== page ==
|Publication number||US5967247 A|
|Application number||US 08/925,227|
|Publication date||Oct 19, 1999|
|Filing date||Sep 8, 1997|
|Priority date||Sep 8, 1997|
|Publication number||08925227, 925227, US 5967247 A, US 5967247A, US-A-5967247, US5967247 A, US5967247A|
|Inventors||Rudolf C. O. Pessier|
|Original Assignee||Baker Hughes Incorporated|
|Export Citation||BiBTeX, EndNote, RefMan|
|Patent Citations (7), Referenced by (106), Classifications (16), Legal Events (6)|
|External Links: USPTO, USPTO Assignment, Espacenet|
1. Field of the Invention
The present invention relates generally to rotary drill bits for drilling subterranean formations, and, more specifically, to rotary drag bits employing superabrasive cutting elements and employing longitudinally separated gage areas exhibiting varying aggressiveness with regard to side cutting a formation being drilled, so as to be easily steerable under combined axial and side loading while facilitating a smooth, ledge-free borehole wall in both linear and non-linear drilling.
2. State of the Art
It has long been known to design the path of a subterranean borehole to be other than linear in one or more segments, and so-called "directional" drilling has been practiced for many decades. Variations of directional drilling include drilling of a horizontal, or highly deviated, borehole from a primary, substantially vertical borehole, and drilling of a borehole so as to extend along the plane of a hydrocarbon-producing formation for an extended interval, rather than merely transversely penetrating its relatively small width or depth. Directional drilling, that is to say varying the path of a borehole from a first direction to a second, may be carried out along a relatively small radius of curvature as short as five to six meters, or over a radius of curvature of many hundreds of meters.
Perhaps the most sophisticated evolution of directional drilling is the practice of so-called navigational drilling, wherein a drill bit is literally steered to drill one or more linear and non-linear borehole segments as it progresses using the same bottomhole assembly and without tripping the drill string.
Positive displacement (Moineau) type motors as well as turbines have been employed in combination with deflection devices such as bent housing, bent subs, eccentric stabilizers, and combinations thereof to effect oriented, nonlinear drilling when the bit is rotated only by the motor drive shaft, and linear drilling when the bit is rotated by the superimposed rotation of the motor shaft and the drill string.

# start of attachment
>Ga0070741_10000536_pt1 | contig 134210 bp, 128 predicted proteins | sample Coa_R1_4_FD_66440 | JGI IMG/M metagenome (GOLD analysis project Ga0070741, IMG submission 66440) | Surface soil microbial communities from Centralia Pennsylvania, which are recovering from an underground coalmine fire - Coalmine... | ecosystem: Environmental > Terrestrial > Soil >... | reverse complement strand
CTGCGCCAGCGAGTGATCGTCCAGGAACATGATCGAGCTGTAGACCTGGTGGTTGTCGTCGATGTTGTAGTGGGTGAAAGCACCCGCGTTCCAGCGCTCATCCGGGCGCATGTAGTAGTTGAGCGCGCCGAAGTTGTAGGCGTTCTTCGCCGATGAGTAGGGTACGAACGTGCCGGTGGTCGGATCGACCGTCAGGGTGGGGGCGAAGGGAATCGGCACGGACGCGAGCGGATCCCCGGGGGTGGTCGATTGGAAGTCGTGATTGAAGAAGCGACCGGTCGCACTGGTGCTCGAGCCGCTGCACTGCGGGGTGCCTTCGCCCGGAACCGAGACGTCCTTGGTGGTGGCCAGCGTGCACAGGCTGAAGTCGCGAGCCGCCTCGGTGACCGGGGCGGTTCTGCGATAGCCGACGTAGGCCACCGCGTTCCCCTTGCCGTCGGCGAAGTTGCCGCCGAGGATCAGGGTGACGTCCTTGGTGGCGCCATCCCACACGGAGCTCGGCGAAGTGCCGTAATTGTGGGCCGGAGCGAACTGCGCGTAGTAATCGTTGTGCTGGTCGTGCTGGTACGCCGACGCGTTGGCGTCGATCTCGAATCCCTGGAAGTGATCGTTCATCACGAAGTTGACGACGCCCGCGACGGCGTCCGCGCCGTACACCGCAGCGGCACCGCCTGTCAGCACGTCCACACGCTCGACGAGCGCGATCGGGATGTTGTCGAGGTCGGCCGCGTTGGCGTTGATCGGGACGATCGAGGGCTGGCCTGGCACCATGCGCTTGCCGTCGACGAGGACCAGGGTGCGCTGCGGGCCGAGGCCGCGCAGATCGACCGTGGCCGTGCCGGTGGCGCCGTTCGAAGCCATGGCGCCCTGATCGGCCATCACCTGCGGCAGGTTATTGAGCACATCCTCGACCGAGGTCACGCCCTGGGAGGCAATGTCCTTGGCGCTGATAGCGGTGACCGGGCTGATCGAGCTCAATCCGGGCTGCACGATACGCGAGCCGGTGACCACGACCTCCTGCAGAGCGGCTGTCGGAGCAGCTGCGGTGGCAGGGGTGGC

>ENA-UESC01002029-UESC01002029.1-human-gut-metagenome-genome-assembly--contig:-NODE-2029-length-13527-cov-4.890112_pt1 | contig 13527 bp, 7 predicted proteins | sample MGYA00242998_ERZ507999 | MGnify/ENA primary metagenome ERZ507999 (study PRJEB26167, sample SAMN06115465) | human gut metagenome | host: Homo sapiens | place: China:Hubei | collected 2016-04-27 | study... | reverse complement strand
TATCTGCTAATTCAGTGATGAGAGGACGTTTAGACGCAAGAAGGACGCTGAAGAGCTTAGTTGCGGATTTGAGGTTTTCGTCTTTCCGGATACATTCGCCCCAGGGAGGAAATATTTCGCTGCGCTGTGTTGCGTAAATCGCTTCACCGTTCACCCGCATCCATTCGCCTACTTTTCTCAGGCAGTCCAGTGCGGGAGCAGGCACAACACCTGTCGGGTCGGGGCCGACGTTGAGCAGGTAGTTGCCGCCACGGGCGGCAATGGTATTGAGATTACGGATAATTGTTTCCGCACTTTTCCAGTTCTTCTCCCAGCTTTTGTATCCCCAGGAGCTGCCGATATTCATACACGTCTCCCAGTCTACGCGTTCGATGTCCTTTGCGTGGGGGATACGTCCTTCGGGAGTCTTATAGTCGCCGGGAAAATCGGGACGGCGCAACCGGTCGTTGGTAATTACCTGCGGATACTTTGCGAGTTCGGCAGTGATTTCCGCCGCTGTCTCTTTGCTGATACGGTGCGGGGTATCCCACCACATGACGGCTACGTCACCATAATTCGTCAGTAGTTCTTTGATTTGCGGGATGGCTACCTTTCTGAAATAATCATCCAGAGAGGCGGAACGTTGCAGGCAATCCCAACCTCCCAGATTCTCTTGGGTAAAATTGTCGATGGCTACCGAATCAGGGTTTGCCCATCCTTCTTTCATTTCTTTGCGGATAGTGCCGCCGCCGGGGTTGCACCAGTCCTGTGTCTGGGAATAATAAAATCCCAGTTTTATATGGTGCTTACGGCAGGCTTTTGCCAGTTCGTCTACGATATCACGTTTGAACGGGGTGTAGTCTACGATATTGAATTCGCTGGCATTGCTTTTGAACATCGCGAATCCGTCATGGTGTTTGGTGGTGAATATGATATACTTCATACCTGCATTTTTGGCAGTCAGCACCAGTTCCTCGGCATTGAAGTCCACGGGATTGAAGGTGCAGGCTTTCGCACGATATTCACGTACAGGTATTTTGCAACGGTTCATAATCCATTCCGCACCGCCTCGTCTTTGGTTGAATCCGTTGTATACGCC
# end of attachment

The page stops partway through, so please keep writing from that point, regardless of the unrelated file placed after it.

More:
Other steerable bottomhole assemblies are known, including those wherein deflection or orientation of the drill string may be altered by selective lateral extension and retraction of one or more contact pads or members against the borehole wall. One such system is the AutoTrak™ system, developed by the INTEQ operating unit of Baker Hughes Incorporated, assignee of the present invention. The bottomhole assembly (BHA) of the AutoTrak™ system employs a non-rotating sleeve through which a rotating drive shaft extends to drive a rotary bit, the sleeve thus being decoupled from drill string rotation. The sleeve carries individually controllable, expandable, circumferentially spaced steering ribs on its exterior, the lateral forces exerted by the ribs on the sleeve being controlled by pistons operated by hydraulic fluid contained within a reservoir located within the sleeve. Closed loop electronics measure the relative position of the sleeve and substantially continuously adjust the position of each steering rib so as to provide a steady side force at the bit in a desired direction.
In any case, those skilled in the art have designed rotary bits, and specifically rotary drag, or fixed cutter bits, to facilitate and enhance "steerable" characteristics of bits, as opposed to conventional bit designs wherein departure from a straight, intended path, commonly termed "walk", is to be avoided. Examples of steerable bit designs are disclosed and claimed in U.S. Pat. No. 5,004,057 to Tibbitts, assigned to the assignee of the present invention.
It has been found that elongated gage pads exhibiting relatively low aggressiveness, or the tendency to engage and cut the formation, are beneficial for directional or steerable bits, since they tend to prevent sudden, large, lateral displacements of the bit, which displacements may result in so-called "ledging" of the borehole wall. A better quality borehole and borehole wall surface in terms of roundness, longitudinal continuity and smoothness is created, which allows for smoother transfer of weight from the surface of the earth through the drill string to the bit, as well as better tool face control, which is critical for monitoring and following a design path by the actual borehole as drilled.
This design approach exhibits shortcomings, however, if the available drilling system is only able to provide relatively low side loads, as is the case in otherwise highly sophisticated state-of-the-art steerable bottomhole assemblies relying upon integrally-powered active deflection elements rather than applied weight acting on the bit through a drill string including one of the aforementioned deflecting devices. "Relatively low" side loads include loads that are not sufficient to generate high enough contact stresses to fail the borehole wall material. In such a situation, the elongated gage pads limit the side cutting ability of the bit, and thus inhibit the ability of the bit to drill a non-linear path.
The conventional bit design approach responsive to limited side loads is to employ short or tapered gage pads to enhance the steerability of the bit. This approach, however, demonstrably lacks the directional stabilization and beneficial borehole condition-enhancing characteristics of the previously-described, elongated, non-aggressive gage pads.
Thus, there is a need in the directional drilling art for a steerable drill bit which provides good directional stability as well as steerability, precludes lateral bit displacement, and maintains borehole quality, all under relatively low side loads.
The present invention comprises a rotary drag bit having a relatively long gage exhibiting varying degrees of aggressiveness at longitudinally separate locations along the gage.